ROCHESTER, Minn. (KTTC) -- Though public health this past year has mainly been focused on COVID-19, another epidemic appears to be accelerating across the country.
A group led by Mayo doctors met Wednesday with the intention of changing the narrative around drug addiction. Their aim was to remove the stigma surrounding drug use and to treat it like other debilitating illnesses.
"And just like cancer, where we would not turn our backs on somebody that has cancer, we should not be turning our backs on people with addiction problems," said Judy Greske, a paramedic. Greske lost her son, Jason Dobesenski, to a reaction from drugs in September, 2020.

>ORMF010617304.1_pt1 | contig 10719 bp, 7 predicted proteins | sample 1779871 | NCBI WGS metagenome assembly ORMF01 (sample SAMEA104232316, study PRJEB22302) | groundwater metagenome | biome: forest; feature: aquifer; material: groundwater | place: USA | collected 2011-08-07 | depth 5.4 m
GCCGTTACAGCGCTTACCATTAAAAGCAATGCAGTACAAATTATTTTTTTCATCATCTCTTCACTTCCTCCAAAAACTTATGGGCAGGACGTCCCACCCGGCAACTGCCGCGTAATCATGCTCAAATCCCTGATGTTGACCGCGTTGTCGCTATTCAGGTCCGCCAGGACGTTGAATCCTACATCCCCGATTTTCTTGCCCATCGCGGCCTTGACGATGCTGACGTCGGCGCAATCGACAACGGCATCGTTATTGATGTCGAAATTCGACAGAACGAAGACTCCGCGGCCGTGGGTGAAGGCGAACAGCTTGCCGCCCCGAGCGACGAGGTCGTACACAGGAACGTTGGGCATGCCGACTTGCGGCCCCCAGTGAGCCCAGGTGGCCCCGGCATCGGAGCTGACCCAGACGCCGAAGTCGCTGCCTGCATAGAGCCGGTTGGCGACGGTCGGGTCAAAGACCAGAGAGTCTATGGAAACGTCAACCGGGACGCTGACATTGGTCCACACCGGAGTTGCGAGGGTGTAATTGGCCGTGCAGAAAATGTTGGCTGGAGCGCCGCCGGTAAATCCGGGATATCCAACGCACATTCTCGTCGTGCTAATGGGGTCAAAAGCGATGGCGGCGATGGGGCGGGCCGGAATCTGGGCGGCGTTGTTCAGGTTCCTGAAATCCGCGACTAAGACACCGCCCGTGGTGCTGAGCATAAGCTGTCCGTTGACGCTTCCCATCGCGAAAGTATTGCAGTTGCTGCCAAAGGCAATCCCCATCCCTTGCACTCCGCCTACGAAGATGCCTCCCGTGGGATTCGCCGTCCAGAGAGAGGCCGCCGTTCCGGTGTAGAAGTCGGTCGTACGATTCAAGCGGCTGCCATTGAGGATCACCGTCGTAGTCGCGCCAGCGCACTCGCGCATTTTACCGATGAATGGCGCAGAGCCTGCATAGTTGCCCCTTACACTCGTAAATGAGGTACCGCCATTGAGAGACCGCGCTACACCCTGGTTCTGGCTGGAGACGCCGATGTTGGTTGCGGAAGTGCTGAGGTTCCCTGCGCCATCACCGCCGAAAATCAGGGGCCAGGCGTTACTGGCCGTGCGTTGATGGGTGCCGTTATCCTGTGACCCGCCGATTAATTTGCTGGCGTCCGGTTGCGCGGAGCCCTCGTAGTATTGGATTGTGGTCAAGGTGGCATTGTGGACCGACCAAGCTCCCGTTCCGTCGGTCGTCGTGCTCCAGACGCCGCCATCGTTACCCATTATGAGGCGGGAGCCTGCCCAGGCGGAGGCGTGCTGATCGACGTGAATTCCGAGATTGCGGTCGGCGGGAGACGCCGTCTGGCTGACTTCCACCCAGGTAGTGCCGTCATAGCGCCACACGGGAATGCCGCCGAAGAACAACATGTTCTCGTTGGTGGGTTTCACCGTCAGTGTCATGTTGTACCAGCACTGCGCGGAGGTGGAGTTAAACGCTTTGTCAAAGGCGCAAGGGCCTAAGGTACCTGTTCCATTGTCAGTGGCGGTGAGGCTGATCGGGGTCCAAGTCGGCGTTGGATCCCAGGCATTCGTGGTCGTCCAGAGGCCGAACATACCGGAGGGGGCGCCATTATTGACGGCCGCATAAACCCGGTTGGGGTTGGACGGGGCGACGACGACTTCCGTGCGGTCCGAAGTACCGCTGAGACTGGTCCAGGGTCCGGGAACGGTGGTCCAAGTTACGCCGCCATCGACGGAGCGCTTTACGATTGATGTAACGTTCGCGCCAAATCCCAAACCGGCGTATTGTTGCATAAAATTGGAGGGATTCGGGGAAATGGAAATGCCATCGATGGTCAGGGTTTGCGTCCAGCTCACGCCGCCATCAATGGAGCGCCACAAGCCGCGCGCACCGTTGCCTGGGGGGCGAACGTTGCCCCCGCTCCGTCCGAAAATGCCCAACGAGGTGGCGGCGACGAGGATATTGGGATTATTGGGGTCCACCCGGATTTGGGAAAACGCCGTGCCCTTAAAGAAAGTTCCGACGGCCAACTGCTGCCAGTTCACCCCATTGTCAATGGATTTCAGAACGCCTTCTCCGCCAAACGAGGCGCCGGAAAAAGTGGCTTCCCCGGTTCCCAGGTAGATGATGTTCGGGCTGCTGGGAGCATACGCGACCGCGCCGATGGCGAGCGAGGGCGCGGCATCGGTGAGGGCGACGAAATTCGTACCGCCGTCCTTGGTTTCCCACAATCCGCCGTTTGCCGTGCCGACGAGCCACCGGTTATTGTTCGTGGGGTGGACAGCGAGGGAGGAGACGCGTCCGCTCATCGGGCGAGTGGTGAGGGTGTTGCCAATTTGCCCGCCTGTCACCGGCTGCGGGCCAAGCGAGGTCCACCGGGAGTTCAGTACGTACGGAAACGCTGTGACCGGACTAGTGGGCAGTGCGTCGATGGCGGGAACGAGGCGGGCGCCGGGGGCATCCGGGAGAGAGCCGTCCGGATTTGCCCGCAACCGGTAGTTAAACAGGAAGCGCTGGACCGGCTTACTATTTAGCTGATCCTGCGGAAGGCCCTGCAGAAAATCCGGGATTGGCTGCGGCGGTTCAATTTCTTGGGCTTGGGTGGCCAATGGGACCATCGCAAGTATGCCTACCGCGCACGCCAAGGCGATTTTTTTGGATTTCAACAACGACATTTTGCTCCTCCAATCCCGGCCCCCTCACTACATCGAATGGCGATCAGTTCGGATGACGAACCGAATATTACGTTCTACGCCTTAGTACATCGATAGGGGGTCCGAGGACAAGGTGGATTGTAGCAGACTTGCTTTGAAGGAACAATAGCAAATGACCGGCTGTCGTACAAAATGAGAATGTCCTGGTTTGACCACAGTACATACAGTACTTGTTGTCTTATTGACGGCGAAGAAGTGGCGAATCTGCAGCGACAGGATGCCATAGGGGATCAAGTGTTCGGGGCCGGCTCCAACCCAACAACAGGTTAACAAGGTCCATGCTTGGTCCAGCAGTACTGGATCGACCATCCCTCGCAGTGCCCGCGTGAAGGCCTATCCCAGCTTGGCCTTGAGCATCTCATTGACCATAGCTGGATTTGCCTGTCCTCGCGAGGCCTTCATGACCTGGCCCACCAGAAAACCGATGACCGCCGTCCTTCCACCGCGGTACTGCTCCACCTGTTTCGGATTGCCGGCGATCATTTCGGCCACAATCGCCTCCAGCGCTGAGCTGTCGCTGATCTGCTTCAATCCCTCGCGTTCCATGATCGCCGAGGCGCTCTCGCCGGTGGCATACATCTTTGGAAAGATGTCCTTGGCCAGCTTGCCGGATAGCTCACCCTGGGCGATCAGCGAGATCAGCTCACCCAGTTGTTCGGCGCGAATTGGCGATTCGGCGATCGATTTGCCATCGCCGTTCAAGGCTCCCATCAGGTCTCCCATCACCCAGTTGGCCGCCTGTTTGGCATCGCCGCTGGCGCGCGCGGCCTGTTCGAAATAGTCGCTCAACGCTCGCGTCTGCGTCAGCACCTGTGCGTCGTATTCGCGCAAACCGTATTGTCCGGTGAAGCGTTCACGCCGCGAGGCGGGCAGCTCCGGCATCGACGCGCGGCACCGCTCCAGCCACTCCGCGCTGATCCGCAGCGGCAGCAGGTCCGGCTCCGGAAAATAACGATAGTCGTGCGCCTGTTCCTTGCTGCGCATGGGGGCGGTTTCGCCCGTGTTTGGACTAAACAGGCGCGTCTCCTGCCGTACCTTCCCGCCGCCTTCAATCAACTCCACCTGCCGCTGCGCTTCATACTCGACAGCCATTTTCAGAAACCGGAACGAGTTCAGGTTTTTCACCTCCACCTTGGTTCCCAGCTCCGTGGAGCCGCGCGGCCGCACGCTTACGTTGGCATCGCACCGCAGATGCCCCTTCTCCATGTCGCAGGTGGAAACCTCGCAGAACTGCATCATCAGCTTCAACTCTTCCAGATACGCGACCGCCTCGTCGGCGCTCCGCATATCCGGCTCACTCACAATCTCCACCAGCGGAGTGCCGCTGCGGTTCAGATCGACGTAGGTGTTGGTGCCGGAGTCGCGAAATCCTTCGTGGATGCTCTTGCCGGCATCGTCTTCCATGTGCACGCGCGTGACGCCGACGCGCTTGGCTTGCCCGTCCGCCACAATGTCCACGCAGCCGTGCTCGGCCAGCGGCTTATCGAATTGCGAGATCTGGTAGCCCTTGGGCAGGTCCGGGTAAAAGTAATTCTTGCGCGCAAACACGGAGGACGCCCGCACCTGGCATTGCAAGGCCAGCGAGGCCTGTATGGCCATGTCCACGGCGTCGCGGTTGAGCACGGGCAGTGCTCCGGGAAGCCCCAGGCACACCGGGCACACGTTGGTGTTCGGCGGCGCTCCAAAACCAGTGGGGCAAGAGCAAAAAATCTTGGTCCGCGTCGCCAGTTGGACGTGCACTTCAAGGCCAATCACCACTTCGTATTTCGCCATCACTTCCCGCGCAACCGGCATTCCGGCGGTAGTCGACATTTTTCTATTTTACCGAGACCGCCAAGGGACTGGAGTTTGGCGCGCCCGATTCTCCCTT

2020 was one of the worst years for the drug epidemic in history. The Centers for Disease Control and Prevention estimates approximately 87,000 people died from overdoses and other substance abuses. According to the Minnesota Department of Health, the state had a 31 percent increase in drug-related deaths year-over-year.
"Every single drug of abuse is increasing. Things that we thought have been put on the backburner from the 60s abuse, are back in full force," said Dr. Teri Rummans.
Experts also emphasized how many cases of addiction actually start with prescribed drugs, rather than illegally obtained substances.
"People don't go out into the street and take heroin the first time that they take an opioid typically. They get a prescription opioid from someone," said Dr. Helena Gazelka.
On how to reverse the ongoing drug crisis, experts highlighted education as a key factor.
"It has social factors and psychological factors. Then we have to try and start to work together so that we can reach out to people who we see in front of us, and try to make a difference in their lives," said Rummans.